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Employers and employees should take precautions against heat stroke
     As the Hong Kong Observatory has issued the Very Hot Weather Warning, the Labour Department (LD) reminds employers and employees to take appropriate precautions to prevent heat stroke when working in a hot or humid environment.
     Heat stroke could occur if an employee works in a hot or humid environment for prolonged periods of time, as the body may fail to regulate its temperature by effective heat dissipation through sweating.
     The symptoms of heat-related illnesses include feeling thirsty, fatigue, nausea, vomiting, headache, dizziness, muscle spasm or even mental confusion, and loss of consciousness or convulsion in severe cases.
     Construction workers, cleaning workers, kitchen workers and porters, for example, are more prone to heat stroke as they may be working for long hours in such an environment, especially if appropriate preventive measures have not been taken.
     The LD reminds employers to arrange for a suitable assessment of the risk of heat stress in the work environment and take appropriate preventive measures. The LD has produced two leaflets entitled "Checklist for Heat Stress Assessment at Construction Sites" and "Checklist for Heat Stress Assessment at Outdoor Cleansing Workplaces" respectively. Employers engaged in construction or outdoor cleaning work are advised to refer to these checklists in assessing the risk of heat stress at their workplaces. As for heat stress assessment at a workplace in general, employers can refer to a booklet entitled "Risk Assessment for the Prevention of Heat Stroke at Work" produced by the LD.
     The LD also reminds employers and employees to take the following precautions to prevent heat stroke:
(1) Take heed of the weather report and adopt shift work arrangements for employees to reduce their exposure to the hot environment, or arrange appropriate rest breaks for them during very hot periods;
(2) Avoid working under direct sunlight and set up temporary sunshade wherever possible;
(3) Provide cool potable water for employees at all times during work. If necessary, provide drinks containing electrolytes for employees to replenish loss of salt during profuse sweating;
(4) Minimise physical demands by using tools or mechanical aids at work;
(5) Increase air flow by enhancing ventilation or air-conditioning as appropriate;
(6) Isolate heat-generating facilities at the workplace and use insulating materials to minimise heat dissipation to the other work areas; and
(7) Provide relevant information and training for employees on heat stroke such as preventive measures and first aid treatment.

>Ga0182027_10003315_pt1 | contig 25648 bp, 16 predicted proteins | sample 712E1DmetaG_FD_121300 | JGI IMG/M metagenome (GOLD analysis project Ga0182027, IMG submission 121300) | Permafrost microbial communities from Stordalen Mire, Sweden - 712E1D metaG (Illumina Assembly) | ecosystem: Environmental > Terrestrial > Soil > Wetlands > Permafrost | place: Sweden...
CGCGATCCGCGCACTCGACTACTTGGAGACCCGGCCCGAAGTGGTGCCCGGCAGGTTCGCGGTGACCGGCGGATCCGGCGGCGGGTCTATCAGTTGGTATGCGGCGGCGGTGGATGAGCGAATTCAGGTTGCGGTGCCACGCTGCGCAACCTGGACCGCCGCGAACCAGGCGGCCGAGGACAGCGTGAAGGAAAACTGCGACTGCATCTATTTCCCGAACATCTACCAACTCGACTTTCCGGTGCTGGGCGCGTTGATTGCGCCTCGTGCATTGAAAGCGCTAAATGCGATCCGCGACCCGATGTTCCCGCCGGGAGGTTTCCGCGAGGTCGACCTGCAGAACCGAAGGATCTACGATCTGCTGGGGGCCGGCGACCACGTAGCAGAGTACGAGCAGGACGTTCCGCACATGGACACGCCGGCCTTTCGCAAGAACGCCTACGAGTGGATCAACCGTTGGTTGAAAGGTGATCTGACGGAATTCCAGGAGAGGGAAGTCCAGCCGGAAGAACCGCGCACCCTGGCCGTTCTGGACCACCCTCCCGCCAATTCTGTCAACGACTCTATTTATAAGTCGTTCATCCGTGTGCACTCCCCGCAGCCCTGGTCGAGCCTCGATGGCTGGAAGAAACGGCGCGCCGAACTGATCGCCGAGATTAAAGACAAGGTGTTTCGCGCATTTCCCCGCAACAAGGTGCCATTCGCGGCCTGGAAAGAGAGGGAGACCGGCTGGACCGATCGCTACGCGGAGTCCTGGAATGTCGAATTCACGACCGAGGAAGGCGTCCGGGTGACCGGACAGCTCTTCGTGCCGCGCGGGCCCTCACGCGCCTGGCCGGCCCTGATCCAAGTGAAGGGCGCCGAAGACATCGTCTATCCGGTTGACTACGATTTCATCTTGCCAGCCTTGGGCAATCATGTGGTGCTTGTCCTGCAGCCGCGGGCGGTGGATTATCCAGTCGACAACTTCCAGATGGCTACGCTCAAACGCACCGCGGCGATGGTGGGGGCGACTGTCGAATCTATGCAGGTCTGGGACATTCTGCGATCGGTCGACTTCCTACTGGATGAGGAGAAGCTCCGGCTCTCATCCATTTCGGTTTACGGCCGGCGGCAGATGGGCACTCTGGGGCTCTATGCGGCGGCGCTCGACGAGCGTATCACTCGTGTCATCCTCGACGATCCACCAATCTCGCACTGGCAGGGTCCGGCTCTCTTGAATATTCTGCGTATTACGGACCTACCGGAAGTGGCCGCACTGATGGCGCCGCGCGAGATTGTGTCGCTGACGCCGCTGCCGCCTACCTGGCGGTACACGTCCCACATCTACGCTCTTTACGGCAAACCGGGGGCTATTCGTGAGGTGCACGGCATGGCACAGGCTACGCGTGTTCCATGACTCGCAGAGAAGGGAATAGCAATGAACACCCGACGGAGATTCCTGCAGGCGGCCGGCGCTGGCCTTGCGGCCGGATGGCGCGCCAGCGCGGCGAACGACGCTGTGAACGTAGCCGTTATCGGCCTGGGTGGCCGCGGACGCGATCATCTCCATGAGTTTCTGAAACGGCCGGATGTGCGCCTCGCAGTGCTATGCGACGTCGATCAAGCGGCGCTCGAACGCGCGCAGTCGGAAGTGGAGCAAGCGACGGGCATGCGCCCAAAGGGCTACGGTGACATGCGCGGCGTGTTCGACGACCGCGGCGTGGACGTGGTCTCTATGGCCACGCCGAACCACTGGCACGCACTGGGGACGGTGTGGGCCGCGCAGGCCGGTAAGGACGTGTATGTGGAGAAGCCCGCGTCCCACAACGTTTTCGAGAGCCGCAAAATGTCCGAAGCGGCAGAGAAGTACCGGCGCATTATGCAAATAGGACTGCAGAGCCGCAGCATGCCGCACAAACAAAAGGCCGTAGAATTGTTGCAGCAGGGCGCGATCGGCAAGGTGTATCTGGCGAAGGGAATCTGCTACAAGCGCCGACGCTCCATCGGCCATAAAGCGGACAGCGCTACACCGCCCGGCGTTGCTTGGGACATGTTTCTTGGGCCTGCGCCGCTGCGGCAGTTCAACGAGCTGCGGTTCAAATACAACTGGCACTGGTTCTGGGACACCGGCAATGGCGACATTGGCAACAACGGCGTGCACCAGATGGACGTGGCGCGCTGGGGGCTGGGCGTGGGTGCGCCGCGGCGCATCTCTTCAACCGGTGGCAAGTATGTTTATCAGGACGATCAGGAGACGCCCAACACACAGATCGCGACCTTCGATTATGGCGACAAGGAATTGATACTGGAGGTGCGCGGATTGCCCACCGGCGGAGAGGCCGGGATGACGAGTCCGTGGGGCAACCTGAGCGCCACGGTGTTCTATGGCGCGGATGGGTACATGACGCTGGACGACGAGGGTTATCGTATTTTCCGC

(1) Wear clothing made of suitable materials (for example, cotton) that is loose-fitting and light-coloured to help heat dissipation, minimise heat absorption and allow sweat evaporation;
(2) Wear a wide-brimmed hat when working outdoors;
(3) Drink plenty of water or appropriate beverages with electrolytes to replenish the fluids and salt lost through sweating; and
(4) Whenever there are any symptoms of heat-related illnesses, rest in a cool or shady place and drink water, and inform supervisors to take appropriate action immediately.
     The LD also urges employers to provide for employees as far as practicable covered space with good ventilation for rest and meals. Furthermore, some employees may have difficulty in adapting to a hot working environment owing to their own health conditions. Employers should take this into account and consider the recommendations of their doctors when assigning work to these employees.
     In addition to the publications on risk assessment, the LD has produced a leaflet entitled "Prevention of Heat Stroke at Work in a Hot Environment" for the public. The publications can be obtained free of charge from the offices of the Occupational Health Service of the LD, or downloaded from the department's webpage at www.labour.gov.hk/eng/public/content2_9.htm.
     The LD organises occupational health talks in public places and at its own training venues regularly to raise employers' and employees' awareness of occupational health. Details of health talks on the prevention of heat stroke at work in a hot environment from June to July are as follows:
Dates and Time: June 10 and 25 (Half-day (am)); June 16 (Half-day (pm))
Venue: Occupational Safety and Health Training Centre of the Labour Department,
13/F, KOLOUR·Tsuen Wan I, 68 Chung On Street, Tsuen Wan, New Territories
Date and Time: June 22 (Half-day (am))
Venue: Occupational Safety and Health Centre of the Labour Department,
G/F, Kwun Tong Community Health Centre Building, 60 Hip Wo Street, Kwun Tong
(MTR Kwun Tong Station Exit A1)
Date and Time: July 15 (3.30pm to 5pm)
Venue: Lecture Hall, Hong Kong Space Museum, 10 Salisbury Road,
Tsim Sha Tsui, Kowloon
(MTR Tsim Sha Tsui Station Exit E)
     For enrolment or enquiries about these occupational health talks, please call 2852 4040 or 2361 8240 (for talks organised at the Occupational Safety and Health Centre). Moreover, the LD also provides an outreach health education service and occupational health nurses will, on invitation, disseminate occupational health information at workplaces at a convenient time. Please contact the nursing officer at 2852 4062 for details. All these health talks are free of charge. 

     Infection control measures taking into account the latest COVID-19 epidemic developments will be adopted at the venues. All the occupational health public talks must be pre-registered.
Ends/Tuesday, June 8, 2021
Issued at HKT 12:57
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